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A display shows Iranian unmanned aerial vehicle components at Joint Base Anacostia-Bolling in Washington, D.C., May 2, 2018.

A display shows Iranian unmanned aerial vehicle components at Joint Base Anacostia-Bolling in Washington, D.C., May 2, 2018. (EJ Hersom/Defense Department)

The U.S. government has examined the wreckage of Iranian-made drones shot down in Ukraine, deepening its insight into the unmanned craft that Russia has launched in a spate of kamikaze attacks on the country’s critical infrastructure, according to two U.S. officials.

Information about the drones’ structure and technology could prove crucial in helping the United States and its Ukrainian allies better identify and ultimately defeat them before they can reach their targets. Officials said the process has been used in the past to study weaponry deployed by Iran’s proxies in conflicts in the Middle East. People interviewed for this report spoke on the condition of anonymity to discuss sensitive intelligence collection.

The Shahed-136 unmanned aerial vehicles (UAVs) used in this week’s attacks on the Ukrainian capital, Kyiv, have targeted power stations and other utilities, killing at least four, authorities there have said. Their use by Russian forces has underscored the growing ties between Moscow and Tehran, alarming Western leaders whose sanctions and other punitive economic measures have drastically undercut the Kremlin’s ability to regenerate its military after eight months of war.

The Iranian-made drones are being launched from three Russian military bases in Crimea and another position in Belarus, a Ukrainian official said. Tehran has dispatched advisers to Russian-controlled areas, where they have provided operators with technical instruction.

It is unclear how the United States gained access to the drone wreckage, though the Pentagon coordinates closely with Ukraine’s military and maintains a small administrative presence at the U.S. Embassy in Kyiv. That team is led by a one-star Army general.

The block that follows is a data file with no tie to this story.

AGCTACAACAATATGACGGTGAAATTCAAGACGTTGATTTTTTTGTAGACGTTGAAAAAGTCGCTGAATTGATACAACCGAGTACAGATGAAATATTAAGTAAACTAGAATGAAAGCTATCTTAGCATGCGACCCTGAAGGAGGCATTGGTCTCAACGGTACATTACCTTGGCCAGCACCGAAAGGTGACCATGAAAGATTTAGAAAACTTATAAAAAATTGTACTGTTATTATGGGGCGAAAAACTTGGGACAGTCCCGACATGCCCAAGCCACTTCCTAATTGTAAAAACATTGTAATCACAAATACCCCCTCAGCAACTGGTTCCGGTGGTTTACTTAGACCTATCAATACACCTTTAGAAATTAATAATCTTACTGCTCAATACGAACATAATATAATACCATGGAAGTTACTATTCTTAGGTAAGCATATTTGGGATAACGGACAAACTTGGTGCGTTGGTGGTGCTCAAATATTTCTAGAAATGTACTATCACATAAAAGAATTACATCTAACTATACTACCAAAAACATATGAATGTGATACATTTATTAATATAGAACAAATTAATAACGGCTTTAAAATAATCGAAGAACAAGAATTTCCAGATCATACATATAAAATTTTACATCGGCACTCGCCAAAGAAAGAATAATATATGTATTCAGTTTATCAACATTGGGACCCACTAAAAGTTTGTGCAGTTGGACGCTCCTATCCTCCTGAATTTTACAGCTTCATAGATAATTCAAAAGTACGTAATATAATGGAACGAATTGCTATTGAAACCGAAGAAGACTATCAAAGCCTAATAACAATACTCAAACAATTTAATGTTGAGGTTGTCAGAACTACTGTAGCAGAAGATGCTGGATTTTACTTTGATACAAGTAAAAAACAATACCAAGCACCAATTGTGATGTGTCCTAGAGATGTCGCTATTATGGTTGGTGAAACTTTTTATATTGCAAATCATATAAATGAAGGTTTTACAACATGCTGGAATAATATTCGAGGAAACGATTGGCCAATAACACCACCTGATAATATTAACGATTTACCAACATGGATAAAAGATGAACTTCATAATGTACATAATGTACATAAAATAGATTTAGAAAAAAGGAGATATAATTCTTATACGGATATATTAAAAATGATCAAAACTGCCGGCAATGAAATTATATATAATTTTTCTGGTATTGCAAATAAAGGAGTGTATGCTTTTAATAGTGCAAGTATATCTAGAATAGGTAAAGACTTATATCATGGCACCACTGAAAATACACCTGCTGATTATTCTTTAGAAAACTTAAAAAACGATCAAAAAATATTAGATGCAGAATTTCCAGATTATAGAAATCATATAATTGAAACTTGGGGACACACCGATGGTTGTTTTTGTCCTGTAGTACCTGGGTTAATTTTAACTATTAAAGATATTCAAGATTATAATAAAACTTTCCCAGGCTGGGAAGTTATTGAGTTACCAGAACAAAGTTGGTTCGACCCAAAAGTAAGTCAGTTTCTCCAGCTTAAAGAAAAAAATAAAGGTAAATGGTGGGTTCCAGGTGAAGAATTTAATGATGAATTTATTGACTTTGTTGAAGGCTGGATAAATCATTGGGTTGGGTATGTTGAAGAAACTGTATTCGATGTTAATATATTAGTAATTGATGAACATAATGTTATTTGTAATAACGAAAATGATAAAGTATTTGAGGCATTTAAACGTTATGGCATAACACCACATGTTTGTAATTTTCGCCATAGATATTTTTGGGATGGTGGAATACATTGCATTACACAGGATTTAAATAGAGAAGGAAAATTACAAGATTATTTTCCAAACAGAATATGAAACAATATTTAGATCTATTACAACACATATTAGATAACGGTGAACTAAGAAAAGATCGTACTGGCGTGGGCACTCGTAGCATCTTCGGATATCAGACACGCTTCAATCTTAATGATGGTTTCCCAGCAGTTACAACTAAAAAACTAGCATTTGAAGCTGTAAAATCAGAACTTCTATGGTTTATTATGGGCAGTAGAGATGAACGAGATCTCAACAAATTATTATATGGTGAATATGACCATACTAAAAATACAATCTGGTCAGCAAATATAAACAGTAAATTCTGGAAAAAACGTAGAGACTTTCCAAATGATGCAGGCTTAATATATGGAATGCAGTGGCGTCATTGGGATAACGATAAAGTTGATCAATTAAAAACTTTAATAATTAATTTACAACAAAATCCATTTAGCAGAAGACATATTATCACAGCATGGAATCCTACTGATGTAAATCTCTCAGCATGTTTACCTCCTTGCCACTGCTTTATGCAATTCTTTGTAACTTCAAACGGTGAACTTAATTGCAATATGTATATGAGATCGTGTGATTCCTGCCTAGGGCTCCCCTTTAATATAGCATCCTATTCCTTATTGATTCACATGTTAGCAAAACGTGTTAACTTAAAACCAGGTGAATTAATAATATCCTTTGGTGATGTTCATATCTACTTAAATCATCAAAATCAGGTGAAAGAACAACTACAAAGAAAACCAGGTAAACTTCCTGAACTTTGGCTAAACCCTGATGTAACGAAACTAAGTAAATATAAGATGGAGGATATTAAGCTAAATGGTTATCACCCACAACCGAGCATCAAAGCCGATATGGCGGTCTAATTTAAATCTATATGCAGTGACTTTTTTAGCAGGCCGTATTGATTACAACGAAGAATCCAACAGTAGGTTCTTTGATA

The Shahed is a large, lumbering aircraft that flies very low and appears to have few metallic parts, making it difficult to detect with radars and other sensors before reaching its target. Examination of the wreckage may help overcome those challenges.

The drones’ points of origin pose another challenge, the Ukrainian official said: They are too far for U.S.-supplied rocket artillery to strike, blunting options for destroying the aircraft before they are airborne.

Ukraine, which says it has destroyed more than 220 Shahed-136 drones since Sept. 13, appears to be studying the platform, Estonian Defense Minister Hanno Pevkur told reporters this week. Pevkur said it was of regional urgency to learn about the aircraft.

“We all have to understand that we all have to put our efforts to that. To understand how it works, and to understand how to take it down,” he said. “Because it’s not only the question of Ukraine at war at the moment, but it’s a question of all of us who are in the situation where we are.”

Iran produces a variety of drones and has reportedly supplied them to Hezbollah in Lebanon and Houthi rebels in Yemen, among other groups. The Pentagon believes Iran-allied forces have used them against U.S. military personnel in Syria, including in an August attack at the U.S.-run base at Tanf.

The Houthis claimed to have used Samad-3 drones to attack a refinery in Riyadh, Saudi Arabia, last spring, and launched Samad-1 drones at Saudi Aramco facilities in other parts of the country. Those drones are distinct from the weapons used by Russia in Ukraine.

In February, the United Arab Emirates was hit by several drone and missile attacks claimed by the Houthis. In a military parade last month in Sanaa, the Yemeni capital, the Houthis reportedly displayed a local version of the Shahed-136.

Surviving pieces of an Iranian attack UAV Shahed-136 drone, shared on Twitter by Ukraine’s defense ministry Sept. 13, 2022. The drone was reportedly destroyed by the Ukrainian army near Kupiansk, Ukraine.

Surviving pieces of an Iranian attack UAV Shahed-136 drone, shared on Twitter by Ukraine’s defense ministry Sept. 13, 2022. The drone was reportedly destroyed by the Ukrainian army near Kupiansk, Ukraine. (Ukraine Defense Ministry/Twitter)

Ukraine has asked the United Nations to examine the wreckage, to determine the aircraft’s country of origin. In a letter dated Friday, Ukraine’s U.N. ambassador invited “U.N. experts to visit Ukraine at the earliest possible opportunity to inspect recovered Iran-origin drones.” The letter maintained that Iranian transfers of the drones would violate both U.N. sanctions against Iran and terms of the 2015 U.N. Security Council resolution on the Iran nuclear deal that year.

The Council held a closed-door meeting Wednesday to hear “an expert briefing . . . on recent evidence that Russia illegally procured Iranian UAVs that it is using in its war on Ukraine,” Nate Evans, spokesperson for the American U.N. mission, said in a statement after the session. “These UAVs were transferred from Iran to Russia in open violation of provisions” of the resolution approving the nuclear deal Iran signed with world powers.